Is saying "the function $f$ is uniformly continuous on I" the same as "the function is continous at each point of $I$"?

I'm confused by my textbook:

Continuity is first defined using its sequential definition:

(1) A function $$f$$ defined on $$A$$ is continuous at a point $$a ∈ A$$ if for each sequence $$(x_n)$$ in $$A$$ such that $$x_n → a$$, we have $$f(x_n) → f(a)$$.

and then:

(2) $$f$$ is continuous (on $$A$$) if $$f$$ is continuous at each point $$a ∈ A$$.

But way later is the $$ε-δ$$ deﬁnition of continuity introduced:

(3) Let the function $$f$$ have domain $$A$$ and let $$c ∈ A$$. Then $$f$$ is continuous at $$c$$ if for each $$ε > 0$$, there exists $$δ > 0$$ such that: $$|f(x) − f(c)| < ε$$, for all $$x ∈ A$$ with $$|x − c| < δ$$.

and the uniform continuity definition:

(4) A function $$f$$ deﬁned on an interval $$I$$ is uniformly continuous on $$I$$ if for each $$ε > 0$$, there exists $$δ > 0$$ such that $$|f(x) −f(y)| < ε$$, for all $$x, y ∈ I$$ with $$|x − y| < δ$$.

It is said then that (1) and (3) are in fact equivalent.

But are (2) and (4) equivalent also?

That is:

Is saying "the function $$f$$ is uniformly continuous on I"(4) the same as "the function is continuous at each point of $$I$$" (2)?

• The answer is NO. In 3) $\delta$ can depend on $c$. If it happens to be independent of $c$ then you get uniform continuity. Aug 22, 2022 at 7:19
• Here $I$ is a compact interval. In that case, it is true that "continuous on $I$" is equivalent to "uniformly continuous on $I$". But that is something that must be proved: here summarized by "It is said then that...". Aug 22, 2022 at 7:22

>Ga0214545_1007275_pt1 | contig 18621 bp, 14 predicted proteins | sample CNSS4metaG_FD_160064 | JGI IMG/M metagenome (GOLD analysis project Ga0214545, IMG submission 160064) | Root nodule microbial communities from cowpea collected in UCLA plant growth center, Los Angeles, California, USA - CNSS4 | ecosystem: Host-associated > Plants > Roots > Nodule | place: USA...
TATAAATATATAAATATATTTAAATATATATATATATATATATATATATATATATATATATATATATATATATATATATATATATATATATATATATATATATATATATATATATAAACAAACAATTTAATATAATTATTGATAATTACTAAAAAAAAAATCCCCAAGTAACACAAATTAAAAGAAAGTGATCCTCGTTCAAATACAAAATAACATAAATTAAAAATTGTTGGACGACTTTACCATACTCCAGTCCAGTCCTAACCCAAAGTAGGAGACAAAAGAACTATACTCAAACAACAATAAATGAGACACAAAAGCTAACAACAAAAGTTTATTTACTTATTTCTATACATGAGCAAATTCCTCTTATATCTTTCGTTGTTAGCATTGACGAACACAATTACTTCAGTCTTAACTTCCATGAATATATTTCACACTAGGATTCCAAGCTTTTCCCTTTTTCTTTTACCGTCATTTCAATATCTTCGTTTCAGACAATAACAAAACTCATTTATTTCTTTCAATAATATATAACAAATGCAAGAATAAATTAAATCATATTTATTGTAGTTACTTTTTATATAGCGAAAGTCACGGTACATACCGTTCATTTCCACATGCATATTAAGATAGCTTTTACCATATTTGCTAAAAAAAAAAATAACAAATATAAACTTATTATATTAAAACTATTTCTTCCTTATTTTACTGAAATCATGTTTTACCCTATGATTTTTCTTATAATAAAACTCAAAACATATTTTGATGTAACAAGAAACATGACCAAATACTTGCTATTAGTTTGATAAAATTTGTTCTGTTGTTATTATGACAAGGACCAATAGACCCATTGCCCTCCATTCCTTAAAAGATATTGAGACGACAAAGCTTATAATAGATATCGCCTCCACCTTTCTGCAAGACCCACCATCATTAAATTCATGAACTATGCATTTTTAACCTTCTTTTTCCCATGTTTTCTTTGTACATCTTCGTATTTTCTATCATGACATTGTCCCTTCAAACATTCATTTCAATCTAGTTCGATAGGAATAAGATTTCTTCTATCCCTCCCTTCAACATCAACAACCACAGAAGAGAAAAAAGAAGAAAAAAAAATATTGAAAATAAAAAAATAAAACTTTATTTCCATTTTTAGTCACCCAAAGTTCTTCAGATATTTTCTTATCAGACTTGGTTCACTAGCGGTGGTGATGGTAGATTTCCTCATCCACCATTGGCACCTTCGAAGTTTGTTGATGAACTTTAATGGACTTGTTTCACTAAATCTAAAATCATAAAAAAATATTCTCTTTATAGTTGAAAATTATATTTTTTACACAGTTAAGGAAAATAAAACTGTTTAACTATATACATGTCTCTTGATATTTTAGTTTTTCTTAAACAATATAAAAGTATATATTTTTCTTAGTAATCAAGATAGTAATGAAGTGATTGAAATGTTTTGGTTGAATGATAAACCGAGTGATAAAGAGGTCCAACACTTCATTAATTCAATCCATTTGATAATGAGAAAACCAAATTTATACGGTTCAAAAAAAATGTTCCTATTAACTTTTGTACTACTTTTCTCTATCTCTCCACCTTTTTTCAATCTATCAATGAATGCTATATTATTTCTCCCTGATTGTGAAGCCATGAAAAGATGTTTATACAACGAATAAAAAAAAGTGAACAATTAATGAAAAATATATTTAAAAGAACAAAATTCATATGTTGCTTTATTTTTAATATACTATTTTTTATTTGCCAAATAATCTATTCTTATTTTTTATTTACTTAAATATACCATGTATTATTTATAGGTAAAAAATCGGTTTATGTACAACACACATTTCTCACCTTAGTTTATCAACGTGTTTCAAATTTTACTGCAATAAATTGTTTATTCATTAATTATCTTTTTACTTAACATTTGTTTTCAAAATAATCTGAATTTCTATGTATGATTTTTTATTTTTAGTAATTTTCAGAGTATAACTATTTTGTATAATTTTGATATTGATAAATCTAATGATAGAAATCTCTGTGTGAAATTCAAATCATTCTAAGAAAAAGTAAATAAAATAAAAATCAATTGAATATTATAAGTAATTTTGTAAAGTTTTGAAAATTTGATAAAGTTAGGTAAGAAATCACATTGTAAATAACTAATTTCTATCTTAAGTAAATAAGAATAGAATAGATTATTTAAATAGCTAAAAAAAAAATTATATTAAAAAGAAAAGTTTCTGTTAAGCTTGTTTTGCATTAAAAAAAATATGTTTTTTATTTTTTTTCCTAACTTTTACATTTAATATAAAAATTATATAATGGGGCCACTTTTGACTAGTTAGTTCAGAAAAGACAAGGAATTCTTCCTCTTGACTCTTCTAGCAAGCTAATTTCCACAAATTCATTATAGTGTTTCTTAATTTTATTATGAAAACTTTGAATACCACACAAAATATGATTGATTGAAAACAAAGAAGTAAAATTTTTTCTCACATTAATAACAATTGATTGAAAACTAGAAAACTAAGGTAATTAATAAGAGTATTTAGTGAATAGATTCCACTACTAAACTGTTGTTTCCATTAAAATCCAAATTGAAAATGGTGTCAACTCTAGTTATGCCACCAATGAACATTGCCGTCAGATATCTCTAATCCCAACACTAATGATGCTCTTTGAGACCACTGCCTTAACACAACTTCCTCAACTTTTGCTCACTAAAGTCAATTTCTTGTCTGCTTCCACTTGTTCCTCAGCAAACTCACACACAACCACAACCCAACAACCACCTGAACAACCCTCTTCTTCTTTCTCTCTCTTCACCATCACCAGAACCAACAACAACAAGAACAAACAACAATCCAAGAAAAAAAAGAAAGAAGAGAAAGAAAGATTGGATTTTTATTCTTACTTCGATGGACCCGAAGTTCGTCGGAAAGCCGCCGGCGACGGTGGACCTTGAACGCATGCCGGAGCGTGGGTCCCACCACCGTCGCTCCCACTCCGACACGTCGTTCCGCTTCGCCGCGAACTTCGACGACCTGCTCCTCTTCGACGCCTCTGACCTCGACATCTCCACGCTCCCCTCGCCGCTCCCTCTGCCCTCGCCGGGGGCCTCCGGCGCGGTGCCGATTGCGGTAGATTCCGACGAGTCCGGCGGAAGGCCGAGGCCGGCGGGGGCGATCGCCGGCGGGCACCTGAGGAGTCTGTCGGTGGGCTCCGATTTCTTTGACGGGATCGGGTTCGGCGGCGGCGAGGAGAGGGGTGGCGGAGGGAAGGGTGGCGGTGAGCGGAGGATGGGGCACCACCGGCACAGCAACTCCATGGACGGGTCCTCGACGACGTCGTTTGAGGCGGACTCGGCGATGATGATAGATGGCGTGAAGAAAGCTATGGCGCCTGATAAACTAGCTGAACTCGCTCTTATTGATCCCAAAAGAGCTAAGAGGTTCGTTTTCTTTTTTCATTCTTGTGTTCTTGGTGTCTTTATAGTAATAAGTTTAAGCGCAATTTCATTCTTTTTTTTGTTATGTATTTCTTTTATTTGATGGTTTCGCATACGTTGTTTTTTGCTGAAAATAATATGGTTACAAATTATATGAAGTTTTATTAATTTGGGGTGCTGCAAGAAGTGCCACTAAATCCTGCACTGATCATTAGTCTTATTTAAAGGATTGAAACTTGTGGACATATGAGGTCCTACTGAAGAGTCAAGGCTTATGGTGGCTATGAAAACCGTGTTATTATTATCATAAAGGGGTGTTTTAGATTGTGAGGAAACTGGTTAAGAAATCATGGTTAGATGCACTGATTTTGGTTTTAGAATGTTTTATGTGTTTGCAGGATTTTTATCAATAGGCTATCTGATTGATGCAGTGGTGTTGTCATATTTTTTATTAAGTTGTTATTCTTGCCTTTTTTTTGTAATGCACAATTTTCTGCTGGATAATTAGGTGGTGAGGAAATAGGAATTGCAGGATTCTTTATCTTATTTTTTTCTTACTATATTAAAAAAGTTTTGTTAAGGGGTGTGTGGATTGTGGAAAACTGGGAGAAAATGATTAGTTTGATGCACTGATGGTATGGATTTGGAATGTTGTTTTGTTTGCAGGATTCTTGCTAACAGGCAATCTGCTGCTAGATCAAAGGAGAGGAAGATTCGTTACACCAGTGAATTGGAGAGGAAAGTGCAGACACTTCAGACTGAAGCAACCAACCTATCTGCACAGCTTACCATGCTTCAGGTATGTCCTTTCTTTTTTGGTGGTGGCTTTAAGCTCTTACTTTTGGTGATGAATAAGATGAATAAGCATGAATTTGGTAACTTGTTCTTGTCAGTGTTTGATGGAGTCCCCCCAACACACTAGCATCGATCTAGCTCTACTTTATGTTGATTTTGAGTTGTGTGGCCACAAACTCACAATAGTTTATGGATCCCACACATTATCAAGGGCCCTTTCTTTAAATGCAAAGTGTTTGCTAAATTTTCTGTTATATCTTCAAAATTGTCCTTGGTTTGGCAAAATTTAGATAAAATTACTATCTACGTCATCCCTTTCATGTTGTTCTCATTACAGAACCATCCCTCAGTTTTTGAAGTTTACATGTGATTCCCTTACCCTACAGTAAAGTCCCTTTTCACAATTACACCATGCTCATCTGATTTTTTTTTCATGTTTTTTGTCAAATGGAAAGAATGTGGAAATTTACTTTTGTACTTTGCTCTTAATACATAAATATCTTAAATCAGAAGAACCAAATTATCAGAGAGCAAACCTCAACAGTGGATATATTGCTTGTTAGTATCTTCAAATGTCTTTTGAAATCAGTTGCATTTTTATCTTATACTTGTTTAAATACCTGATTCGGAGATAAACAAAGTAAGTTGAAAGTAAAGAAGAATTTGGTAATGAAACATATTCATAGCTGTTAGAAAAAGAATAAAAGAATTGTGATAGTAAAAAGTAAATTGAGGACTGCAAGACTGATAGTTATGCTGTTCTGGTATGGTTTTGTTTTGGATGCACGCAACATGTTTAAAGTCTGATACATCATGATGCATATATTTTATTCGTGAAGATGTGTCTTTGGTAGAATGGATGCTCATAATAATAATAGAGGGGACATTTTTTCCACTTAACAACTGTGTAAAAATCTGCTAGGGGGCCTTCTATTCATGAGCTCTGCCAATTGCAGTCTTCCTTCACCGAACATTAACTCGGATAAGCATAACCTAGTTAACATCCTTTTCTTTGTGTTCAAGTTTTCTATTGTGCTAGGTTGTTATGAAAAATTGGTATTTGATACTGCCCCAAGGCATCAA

• Let's play with the example $f:(0, \infty) \to\Bbb{R}$ defined by $$f(x)= \frac{1}{x}$$ Aug 22, 2022 at 7:47

Uniform continuity is a stronger property, i.e. it implies continuity at each point but the reverse is not true. Using $$\varepsilon-\delta$$, a function $$f:A\subset\mathbb{R}\rightarrow\mathbb{R}$$ is uniformly continuous in $$A$$ if $$\forall\varepsilon>0\quad\exists\delta(\varepsilon)>0: \forall x_1,x_2\in A\quad\lvert x_1-x_2\lvert<\delta\implies\lvert f(x_1)-f(x_2)\lvert<\varepsilon$$

On the other hand, $$f$$ is continuous in $$A$$ if f is continuous at each point of $$A$$, i.e.

$$\forall x_0\in A\forall\varepsilon>0\quad\exists\delta(\varepsilon,x_0)>0:\quad\forall x\in A, \lvert x-x_0\lvert<\delta\implies\lvert f(x)-f(x_0)\lvert<\varepsilon$$

Can you see what's different in the two definitions? In the former given $$\varepsilon$$, the number $$\delta$$ is determined, in other words it is the same $$\delta$$ for all the points of the set: uniform continuity is a global property of the function The latter means $$\forall x_0\in A\quad f\text{ is continuous in }x_0$$. The function is continuous (local property) at each point of $$A$$. For each point we have a different situation in general and given $$\varepsilon$$, $$\delta$$ also depends on the point $$x_0$$ we're dealing with.

On an interval $$[a,b]$$ the two statements are equivalent.

i.e. continuity on $$[a,b]$$ implies uniform continuity.

Assume on the contrary that there is an $$\epsilon >0$$ such that for each $$\delta>0$$

there are $$x,y\in [a,b]$$ such that $$|x-y|<\delta$$ and $$|f(x)-f(y)|\geq\,\epsilon$$.

Taking $$\delta=\dfrac{1}{n}$$ we obtain two sequences $$x_{n},y_{n}$$ such that $$|x_{n}-y_{n}|<\dfrac{1}{n}$$ and $$|f(x_{n})-f(y_{n})|\geq\,\epsilon$$.

The sequence $$x_{n}$$ has a convergent subsequence $$x_{n}{_{k}}\to\,\bar{x}$$.

Taking the sequence $$y_{n}{_{k}}$$ we obtain a further subsequence (we don't change indices) such that $$y_{n}{_{k}}\to\,\bar{y}$$.

It is clear by the condition $$|x_{n}{_{k}}-y_{n}{_{k}}|<\dfrac{1}{n_{k}}$$ that $$\bar{x}=\bar{y}$$.

Then by continuity of $$f$$ we get $$lim|f(x_{n}{_{k}})-f(y_{n}{_{k}}|=0\,\geq\,\epsilon>0$$, contradiction.

Therefore continuity on $$[a,b]$$ implies uniform continuity.!

The fact that uniform continuity implies continuity at each point is obvious!